COVID 31 March Because of the current virus pandemic and various rules and regulations currently in force, effectively immediately, I will be posting orders only one day a week - Friday. That means, if you place an order on a Saturday, it will be another 6 days until it will actually get posted if you place an order on a Friday, it may or may not make the post that day. While this may be inconvenient and a nuisance, it is a necessary measure to protect the health of myself as well as others. As far as you are able, stay safe and remember, there is always the radio for contact with others. UPDATE 6 April It is apparent that postal services have been extremely badly affected by the current global situation and there are now significant delays in delivery times. You can check on expected delays at the Australia Post page here: Australia Post coronavirus international updates.
|Published (Last):||6 August 2006|
|PDF File Size:||14.77 Mb|
|ePub File Size:||20.31 Mb|
|Price:||Free* [*Free Regsitration Required]|
COVID 31 March Because of the current virus pandemic and various rules and regulations currently in force, effectively immediately, I will be posting orders only one day a week - Friday. That means, if you place an order on a Saturday, it will be another 6 days until it will actually get posted if you place an order on a Friday, it may or may not make the post that day. While this may be inconvenient and a nuisance, it is a necessary measure to protect the health of myself as well as others.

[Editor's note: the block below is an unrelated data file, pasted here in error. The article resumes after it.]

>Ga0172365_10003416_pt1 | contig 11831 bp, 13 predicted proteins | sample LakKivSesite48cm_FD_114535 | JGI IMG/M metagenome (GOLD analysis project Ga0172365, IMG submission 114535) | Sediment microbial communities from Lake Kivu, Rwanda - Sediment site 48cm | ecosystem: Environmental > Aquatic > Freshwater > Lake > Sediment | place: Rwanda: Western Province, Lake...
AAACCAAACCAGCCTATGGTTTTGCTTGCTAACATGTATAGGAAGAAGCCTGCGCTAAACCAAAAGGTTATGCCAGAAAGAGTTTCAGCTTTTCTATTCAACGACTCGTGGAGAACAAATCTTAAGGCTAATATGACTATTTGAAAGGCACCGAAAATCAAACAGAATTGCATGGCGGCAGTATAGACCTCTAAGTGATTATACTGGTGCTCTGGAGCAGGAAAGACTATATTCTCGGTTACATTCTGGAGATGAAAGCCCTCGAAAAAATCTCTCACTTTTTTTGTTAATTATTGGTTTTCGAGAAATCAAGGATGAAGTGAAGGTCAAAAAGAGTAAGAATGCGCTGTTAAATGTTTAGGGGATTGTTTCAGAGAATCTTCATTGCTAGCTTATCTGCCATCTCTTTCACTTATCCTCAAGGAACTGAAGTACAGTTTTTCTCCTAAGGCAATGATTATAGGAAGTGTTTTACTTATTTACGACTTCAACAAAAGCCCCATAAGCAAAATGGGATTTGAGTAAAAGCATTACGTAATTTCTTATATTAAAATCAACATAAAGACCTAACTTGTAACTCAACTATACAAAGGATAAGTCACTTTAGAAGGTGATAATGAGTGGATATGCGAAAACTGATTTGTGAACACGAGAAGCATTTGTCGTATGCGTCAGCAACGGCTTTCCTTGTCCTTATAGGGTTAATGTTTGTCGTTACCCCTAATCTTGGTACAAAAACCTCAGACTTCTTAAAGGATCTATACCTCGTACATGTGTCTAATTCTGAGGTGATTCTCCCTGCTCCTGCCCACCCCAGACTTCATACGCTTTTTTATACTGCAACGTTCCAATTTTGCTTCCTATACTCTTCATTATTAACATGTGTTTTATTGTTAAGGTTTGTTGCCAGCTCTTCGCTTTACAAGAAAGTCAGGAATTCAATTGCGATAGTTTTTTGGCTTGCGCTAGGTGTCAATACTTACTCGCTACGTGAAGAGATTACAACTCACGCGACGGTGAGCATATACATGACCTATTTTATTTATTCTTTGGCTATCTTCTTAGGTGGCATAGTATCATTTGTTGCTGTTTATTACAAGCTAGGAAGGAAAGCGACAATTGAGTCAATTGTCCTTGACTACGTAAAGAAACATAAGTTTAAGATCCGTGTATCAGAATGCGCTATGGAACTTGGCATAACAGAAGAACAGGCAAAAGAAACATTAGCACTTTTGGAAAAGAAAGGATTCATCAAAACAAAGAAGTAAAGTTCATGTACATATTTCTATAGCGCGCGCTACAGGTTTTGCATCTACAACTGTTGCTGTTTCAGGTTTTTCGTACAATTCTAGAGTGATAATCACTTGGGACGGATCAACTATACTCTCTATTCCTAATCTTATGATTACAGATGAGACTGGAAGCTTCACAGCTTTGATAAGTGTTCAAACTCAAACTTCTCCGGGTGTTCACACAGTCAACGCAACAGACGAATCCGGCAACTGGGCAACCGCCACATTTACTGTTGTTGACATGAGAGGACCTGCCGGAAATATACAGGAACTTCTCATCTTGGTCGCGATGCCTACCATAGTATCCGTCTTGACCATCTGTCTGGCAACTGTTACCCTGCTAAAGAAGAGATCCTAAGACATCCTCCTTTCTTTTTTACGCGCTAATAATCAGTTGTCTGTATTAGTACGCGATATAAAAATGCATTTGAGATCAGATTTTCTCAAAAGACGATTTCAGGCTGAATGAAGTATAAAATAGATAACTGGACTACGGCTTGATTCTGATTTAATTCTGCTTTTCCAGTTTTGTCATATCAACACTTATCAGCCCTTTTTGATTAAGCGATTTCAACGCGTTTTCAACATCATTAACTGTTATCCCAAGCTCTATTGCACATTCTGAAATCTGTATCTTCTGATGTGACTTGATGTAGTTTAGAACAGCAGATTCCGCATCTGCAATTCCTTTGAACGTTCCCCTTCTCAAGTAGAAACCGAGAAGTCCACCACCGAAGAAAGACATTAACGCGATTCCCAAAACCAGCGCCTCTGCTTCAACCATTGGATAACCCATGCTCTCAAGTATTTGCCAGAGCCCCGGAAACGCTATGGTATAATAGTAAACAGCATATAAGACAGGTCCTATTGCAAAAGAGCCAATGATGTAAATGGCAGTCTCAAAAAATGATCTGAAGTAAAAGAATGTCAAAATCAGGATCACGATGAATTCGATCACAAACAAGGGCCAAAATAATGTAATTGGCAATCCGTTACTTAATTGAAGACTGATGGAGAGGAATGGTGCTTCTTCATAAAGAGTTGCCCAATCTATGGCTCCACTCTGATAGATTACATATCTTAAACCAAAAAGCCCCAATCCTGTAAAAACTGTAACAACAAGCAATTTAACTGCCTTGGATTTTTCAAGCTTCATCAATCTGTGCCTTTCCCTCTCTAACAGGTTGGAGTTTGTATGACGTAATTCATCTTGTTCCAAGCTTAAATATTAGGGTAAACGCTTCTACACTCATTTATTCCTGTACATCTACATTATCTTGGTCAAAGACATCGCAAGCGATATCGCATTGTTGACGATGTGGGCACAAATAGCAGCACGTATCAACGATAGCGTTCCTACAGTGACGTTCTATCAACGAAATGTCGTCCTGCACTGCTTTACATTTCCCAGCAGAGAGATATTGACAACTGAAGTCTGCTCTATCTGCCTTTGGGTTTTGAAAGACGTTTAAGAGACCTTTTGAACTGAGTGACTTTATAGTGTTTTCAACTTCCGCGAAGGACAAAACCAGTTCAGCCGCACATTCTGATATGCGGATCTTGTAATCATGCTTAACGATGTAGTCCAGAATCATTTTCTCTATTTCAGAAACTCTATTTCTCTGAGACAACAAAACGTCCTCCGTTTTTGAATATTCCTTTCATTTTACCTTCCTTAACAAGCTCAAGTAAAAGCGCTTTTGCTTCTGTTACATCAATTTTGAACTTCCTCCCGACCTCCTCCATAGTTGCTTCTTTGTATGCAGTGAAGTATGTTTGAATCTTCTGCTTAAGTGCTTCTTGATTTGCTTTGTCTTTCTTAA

As far as you are able, stay safe and remember, there is always the radio for contact with others. UPDATE 6 April It is apparent that postal services have been extremely badly affected by the current global situation and there are now significant delays in delivery times.
You can check on expected delays at the Australia Post page here: Australia Post coronavirus international updates. From experience with the last few international orders sent out, the delays are around double what is being advised on the above Australia Post link. Hopefully everything is now back to normal but please let me know if anything is missing. The start of a new project added in the Homebrew category.
Specifically, a Frequency Dependant Switch. Measures the incoming frequency and switches 1 of 8 outputs on. Software for this project uploaded. This is an absolutely basic, no frills project using a 12F to sweep a DDS module between a range of frequencies.
As of October , I will be asking for a donation in exchange for providing custom modified code for my projects to help keep this site available.
Before anybody goes "well, why not run one of your rigs into a dummy load? Going out and buying a signal generator was not an option, especially when the nearest likely place that might have one is Kms away and worth far more than I had to spend. The Internet to the rescue.
Price was good too, especailly when you add up the cost of components, the pcb and the freight was free. For all intents and purposes, they look identical unless you have a magnifying glass in hand. Because I needed to get this done relatively fast, I again turned to the internet to see what was available.
My circuit diagram is shown below, along with version 1 of the pcb. I say version 1, because I must have been having a really good day when I designed it, I left some bits out! Click schematic for larger view. Click again to close.